3. Don't let your family see/What you don't need, your family doesn't either. I love this one because I DO IT ALREADY! If my kids throw their toys around, I collect whatever they have carelessly deposited on the floor and put it in a "hiding spot". If they don't miss it or ask for it, it gets tossed or donated, depending on the condition of the toy. Same goes for the hubby's ripped up socks/underwear/t-shirts (shhh...don't tell mine and I won't tell yours!). Kondo argues that keeping what you're tossing a secret "protects your family from acquiring more than they need or can enjoy." I wholeheartedly agree with this!

4.  Vertical storage is key.  Kondo argues that when you STACK, "you end up with what seems like inexhaustible storage space." The problem with this is that the THING at the bottom of the pile ends up moving further and further down the pile, until you forget about it completely. She also says that "stacking is very hard on the things at the bottom." She talks about the weight of carrying something on your back all day long and how we are putting that pressure on our THINGS. Here is where I have to roll my eyes. <Insert GIANT eye roll here.> They are THINGS. And a SHELF is built to be STACKED UPON. It's built to CARRY WEIGHT. It's really ok. She also talks about vertical storage as just standing things up on their edge. But I disagree here, too.

Vertical storage means using ALL of the space.
— Jess Groff

Vertical storage means using ALL of the space. I use command hooks on the walls to hang purses and backpacks in closets. I have command hooks on the inside of our coat closet door to hang my purse, my backpack, my hat, and the girls' sweatshirts or jackets at a low height where they can reach them. I use them in my cupboards to hang dry measuring cups and measuring spoons. I also use them to hang up big drawing pads on the walls and to hang scrubbing puffs on the walls of the shower. Additionally, I buy cheap shoe racks and use them to store bags, books, photo boxes, and other things that I want to be able to SEE easily when I reach for them. This also EXPANDS your storage space tremendously!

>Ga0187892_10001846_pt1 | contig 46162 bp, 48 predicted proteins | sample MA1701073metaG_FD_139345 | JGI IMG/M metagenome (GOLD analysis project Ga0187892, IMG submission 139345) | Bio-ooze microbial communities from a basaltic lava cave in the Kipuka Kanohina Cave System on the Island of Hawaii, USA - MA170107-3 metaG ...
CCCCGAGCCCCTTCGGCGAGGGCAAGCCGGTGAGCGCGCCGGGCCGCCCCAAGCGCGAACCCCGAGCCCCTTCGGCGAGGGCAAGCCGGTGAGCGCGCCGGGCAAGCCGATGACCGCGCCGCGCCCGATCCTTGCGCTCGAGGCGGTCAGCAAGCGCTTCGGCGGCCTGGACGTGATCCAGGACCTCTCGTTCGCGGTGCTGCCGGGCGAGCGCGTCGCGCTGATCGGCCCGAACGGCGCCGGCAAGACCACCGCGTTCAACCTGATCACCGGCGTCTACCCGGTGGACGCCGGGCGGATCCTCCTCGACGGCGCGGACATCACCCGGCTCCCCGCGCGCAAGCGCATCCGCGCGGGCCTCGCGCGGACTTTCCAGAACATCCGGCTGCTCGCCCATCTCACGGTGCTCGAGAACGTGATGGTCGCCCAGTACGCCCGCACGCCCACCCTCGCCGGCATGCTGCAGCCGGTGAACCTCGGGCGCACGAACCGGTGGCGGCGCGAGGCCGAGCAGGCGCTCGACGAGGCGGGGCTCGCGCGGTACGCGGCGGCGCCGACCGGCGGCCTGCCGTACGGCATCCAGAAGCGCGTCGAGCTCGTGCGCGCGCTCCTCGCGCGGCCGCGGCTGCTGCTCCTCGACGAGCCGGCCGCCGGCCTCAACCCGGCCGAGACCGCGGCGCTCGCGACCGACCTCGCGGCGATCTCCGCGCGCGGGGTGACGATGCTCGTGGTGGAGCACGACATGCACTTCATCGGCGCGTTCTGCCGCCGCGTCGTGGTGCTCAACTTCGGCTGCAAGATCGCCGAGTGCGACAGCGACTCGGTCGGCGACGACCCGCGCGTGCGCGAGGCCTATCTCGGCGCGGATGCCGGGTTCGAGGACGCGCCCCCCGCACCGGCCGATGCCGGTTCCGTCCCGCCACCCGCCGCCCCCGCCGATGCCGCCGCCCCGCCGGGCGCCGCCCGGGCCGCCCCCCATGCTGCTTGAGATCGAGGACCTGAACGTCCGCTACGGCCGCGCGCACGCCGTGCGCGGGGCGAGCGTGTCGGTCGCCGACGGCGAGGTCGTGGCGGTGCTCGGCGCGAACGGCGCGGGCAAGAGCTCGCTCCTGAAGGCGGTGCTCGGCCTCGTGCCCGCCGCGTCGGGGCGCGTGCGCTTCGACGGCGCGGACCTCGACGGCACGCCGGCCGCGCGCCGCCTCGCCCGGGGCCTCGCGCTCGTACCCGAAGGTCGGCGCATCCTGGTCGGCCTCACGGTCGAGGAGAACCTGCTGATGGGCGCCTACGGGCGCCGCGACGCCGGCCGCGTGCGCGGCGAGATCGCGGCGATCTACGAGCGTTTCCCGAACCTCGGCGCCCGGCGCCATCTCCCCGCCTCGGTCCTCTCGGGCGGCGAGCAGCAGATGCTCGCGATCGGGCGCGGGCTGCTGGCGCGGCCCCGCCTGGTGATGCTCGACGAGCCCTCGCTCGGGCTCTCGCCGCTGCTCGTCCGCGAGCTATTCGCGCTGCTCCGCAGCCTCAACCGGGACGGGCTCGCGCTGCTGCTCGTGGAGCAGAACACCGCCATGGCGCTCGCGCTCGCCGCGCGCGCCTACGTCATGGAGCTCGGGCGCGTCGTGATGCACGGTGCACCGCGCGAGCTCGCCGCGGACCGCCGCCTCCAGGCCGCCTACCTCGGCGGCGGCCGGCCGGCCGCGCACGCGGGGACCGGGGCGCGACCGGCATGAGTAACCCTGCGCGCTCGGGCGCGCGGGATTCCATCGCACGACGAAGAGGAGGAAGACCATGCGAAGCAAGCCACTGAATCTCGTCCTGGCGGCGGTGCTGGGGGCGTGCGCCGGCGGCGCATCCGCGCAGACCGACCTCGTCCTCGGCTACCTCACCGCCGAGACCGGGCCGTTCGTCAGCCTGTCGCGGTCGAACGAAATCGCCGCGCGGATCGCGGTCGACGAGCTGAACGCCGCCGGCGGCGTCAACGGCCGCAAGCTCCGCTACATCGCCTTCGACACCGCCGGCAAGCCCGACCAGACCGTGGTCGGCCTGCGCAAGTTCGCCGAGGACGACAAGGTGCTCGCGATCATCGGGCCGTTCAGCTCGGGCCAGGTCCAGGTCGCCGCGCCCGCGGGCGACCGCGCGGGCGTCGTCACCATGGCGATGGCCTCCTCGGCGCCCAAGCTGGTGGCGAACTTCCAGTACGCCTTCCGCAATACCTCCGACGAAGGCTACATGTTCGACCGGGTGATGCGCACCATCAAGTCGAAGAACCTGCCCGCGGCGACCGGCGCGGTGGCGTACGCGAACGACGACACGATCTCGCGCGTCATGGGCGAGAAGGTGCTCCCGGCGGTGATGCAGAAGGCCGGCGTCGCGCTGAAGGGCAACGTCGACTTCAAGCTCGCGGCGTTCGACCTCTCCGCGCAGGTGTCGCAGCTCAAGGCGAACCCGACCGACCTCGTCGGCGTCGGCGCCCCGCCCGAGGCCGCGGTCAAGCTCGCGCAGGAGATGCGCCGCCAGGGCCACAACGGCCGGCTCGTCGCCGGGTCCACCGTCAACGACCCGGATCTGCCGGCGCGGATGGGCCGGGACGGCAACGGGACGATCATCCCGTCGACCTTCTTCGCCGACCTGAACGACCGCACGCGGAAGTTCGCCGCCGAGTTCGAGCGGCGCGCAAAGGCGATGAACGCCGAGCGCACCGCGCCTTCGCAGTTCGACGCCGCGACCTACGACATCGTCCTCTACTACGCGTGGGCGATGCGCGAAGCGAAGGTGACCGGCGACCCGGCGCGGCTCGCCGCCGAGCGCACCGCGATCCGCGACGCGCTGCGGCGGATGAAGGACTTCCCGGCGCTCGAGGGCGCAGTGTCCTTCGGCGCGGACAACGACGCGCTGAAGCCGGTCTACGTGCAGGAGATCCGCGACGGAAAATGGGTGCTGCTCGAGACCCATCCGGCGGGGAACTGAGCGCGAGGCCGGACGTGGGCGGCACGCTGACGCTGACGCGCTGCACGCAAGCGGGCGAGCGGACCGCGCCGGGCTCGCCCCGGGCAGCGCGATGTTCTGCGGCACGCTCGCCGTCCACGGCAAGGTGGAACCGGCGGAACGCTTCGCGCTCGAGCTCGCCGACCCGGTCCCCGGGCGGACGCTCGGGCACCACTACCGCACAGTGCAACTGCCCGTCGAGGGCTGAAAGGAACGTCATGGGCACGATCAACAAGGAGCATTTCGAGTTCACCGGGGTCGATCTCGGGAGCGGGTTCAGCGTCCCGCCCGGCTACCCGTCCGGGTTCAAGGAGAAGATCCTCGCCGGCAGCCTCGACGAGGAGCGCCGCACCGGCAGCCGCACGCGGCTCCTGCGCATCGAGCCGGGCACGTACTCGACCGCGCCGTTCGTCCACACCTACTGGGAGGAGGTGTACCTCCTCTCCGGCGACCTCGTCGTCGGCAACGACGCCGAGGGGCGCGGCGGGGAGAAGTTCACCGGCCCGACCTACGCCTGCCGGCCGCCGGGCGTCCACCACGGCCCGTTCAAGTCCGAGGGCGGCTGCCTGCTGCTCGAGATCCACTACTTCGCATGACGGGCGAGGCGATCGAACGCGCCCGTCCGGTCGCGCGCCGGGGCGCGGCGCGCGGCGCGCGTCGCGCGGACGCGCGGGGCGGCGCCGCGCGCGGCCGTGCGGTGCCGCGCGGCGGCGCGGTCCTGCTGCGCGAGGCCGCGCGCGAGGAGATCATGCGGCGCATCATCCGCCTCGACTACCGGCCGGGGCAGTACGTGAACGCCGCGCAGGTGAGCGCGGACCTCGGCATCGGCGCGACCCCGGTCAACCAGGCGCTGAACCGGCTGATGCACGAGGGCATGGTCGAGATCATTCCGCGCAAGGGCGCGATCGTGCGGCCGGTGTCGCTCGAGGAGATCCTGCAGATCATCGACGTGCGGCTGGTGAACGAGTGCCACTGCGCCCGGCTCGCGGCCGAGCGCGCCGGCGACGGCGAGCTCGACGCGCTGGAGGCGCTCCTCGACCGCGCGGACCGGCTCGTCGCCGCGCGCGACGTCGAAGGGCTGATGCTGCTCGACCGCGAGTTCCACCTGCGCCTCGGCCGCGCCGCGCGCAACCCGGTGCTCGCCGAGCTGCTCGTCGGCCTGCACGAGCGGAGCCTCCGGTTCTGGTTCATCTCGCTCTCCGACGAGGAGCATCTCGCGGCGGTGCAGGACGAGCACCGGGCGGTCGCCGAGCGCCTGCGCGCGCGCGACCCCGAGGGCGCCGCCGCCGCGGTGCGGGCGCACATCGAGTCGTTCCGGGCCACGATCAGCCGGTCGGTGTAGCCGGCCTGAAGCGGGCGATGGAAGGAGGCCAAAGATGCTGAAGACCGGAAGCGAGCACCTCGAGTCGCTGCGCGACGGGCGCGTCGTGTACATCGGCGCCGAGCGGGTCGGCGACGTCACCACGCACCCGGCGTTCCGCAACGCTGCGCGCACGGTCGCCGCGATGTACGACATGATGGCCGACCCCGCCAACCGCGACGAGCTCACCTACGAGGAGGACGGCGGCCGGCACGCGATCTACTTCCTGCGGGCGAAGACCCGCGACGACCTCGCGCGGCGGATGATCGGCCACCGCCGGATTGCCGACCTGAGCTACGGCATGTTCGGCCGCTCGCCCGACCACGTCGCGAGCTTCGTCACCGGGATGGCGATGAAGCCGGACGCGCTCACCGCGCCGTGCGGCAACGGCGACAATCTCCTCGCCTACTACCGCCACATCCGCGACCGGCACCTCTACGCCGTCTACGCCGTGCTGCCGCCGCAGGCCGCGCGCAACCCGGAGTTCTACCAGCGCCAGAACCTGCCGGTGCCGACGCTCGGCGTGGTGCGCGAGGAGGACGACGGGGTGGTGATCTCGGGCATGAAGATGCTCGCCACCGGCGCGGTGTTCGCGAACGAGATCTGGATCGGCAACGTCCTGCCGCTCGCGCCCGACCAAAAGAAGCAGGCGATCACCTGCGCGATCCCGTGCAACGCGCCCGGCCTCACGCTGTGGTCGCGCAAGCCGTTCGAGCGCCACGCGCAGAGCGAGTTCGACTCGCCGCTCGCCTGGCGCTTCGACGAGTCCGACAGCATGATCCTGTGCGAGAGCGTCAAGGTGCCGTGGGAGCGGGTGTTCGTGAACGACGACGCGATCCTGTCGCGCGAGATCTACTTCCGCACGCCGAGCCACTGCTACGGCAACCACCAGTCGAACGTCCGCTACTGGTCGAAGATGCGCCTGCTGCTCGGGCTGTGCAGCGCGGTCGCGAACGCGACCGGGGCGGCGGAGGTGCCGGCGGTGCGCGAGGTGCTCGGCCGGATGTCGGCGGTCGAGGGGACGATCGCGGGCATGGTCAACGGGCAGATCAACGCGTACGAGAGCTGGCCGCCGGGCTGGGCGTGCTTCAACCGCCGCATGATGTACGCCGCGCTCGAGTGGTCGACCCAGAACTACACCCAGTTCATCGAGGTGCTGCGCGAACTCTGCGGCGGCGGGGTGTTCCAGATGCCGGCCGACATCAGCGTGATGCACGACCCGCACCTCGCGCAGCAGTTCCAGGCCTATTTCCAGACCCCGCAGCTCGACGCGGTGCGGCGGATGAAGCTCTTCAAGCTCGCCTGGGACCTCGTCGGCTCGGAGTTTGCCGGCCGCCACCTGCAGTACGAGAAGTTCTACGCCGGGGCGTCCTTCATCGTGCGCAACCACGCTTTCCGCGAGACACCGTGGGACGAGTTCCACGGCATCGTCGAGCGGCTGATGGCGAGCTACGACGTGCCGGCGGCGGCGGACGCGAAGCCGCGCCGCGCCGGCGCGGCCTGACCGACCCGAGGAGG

5. Your living space affects your body. YES girl YESSSSSSSSSSSSS. When we toss junk, we think more clearly, we have more ROOM for ACTIVITIES, and we are "free to focus on the next issue that is important in our lives." Think about it. How many times did you want to sit down and read a book with your kids, but the "junk drawer" was calling your name? Wanted to sit down and read a book of your own, or move your business forward, but the laundry piling up made you feel guilty, so you did that instead?  If you have a tidy home with minimal JUNK, you can focus on what is truly important.  I'm not saying it's easy. And living with other people in the house inevitably means that THEIR junk is going to pile up, too (refer to number 3) but if you cleanse it, you will feel better. I PROMISE.

Just a couple of notes about things that Kondo DOESN'T cover:

First, GET RID OF THAT DAMN JUNK DRAWER IN YOUR KITCHEN. Create a kitchen command center. Put the majority of pens/pencils/markers, etc. on your desk. Rubberbands do NOT belong taking up space in a drawer in your kitchen. Clean that shit out and put some of your fave cooking utensils in there. You got this.

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Next, grab that lazy susan that you got for your bridal shower, blow the dust off of it, and stick that shit in a cabinet. I use it for my husband's medications and some other random stuff that doesn't need a designated spot, but that we want to be able to quickly grab. It CHANGED MY LIFE.

Finally, Kondo was right - You do NOT need fancy organizational solutions. You just need to gut everything and use what you HAVE! Have a pretty dish that doesn't get used enough? Use it as a catchall tray on your counter. Cut the bottoms off of cereal boxes and wrap them in washi tape and stick them into drawers for underwear, kitchen utensils, office supplies, etc. Get a little bit imaginative. It will save you so much time and money!

Have other questions about organization? Post them in the comments below!

xo, Jess